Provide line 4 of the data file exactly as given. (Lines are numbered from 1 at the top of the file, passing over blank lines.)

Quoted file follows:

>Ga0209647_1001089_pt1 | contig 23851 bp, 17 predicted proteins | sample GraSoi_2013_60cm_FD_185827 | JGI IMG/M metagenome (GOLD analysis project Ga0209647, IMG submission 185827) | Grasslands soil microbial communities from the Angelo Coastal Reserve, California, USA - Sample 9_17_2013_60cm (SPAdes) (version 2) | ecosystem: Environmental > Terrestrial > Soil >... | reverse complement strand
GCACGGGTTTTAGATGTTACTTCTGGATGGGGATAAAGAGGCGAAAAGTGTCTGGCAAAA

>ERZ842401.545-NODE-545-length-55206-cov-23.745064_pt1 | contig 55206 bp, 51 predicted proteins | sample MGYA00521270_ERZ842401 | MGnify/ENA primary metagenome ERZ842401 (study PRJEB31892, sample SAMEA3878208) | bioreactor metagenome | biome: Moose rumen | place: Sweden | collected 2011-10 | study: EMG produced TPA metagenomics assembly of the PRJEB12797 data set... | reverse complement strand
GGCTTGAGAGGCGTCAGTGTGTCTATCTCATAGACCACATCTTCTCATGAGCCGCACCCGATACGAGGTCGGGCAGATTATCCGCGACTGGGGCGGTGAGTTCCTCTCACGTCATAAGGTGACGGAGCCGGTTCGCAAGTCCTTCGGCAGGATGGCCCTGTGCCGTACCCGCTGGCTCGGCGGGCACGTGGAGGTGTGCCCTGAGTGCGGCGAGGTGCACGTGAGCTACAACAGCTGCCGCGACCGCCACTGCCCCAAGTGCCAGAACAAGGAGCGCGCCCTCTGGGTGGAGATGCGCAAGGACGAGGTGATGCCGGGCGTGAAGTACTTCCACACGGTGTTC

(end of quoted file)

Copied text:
GGCTTGAGAGGCGTCAGTGTGTCTATCTCATAGACCACATCTTCTCATGAGCCGCACCCGATACGAGGTCGGGCAGATTATCCGCGACTGGGGCGGTGAGTTCCTCTCACGTCATAAGGTGACGGAGCCGGTTCGCAAGTCCTTCGGCAGGATGGCCCTGTGCCGTACCCGCTGGCTCGGCGGGCACGTGGAGGTGTGCCCTGAGTGCGGCGAGGTGCACGTGAGCTACAACAGCTGCCGCGACCGCCACTGCCCCAAGTGCCAGAACAAGGAGCGCGCCCTCTGGGTGGAGATGCGCAAGGACGAGGTGATGCCGGGCGTGAAGTACTTCCACACGGTGTTC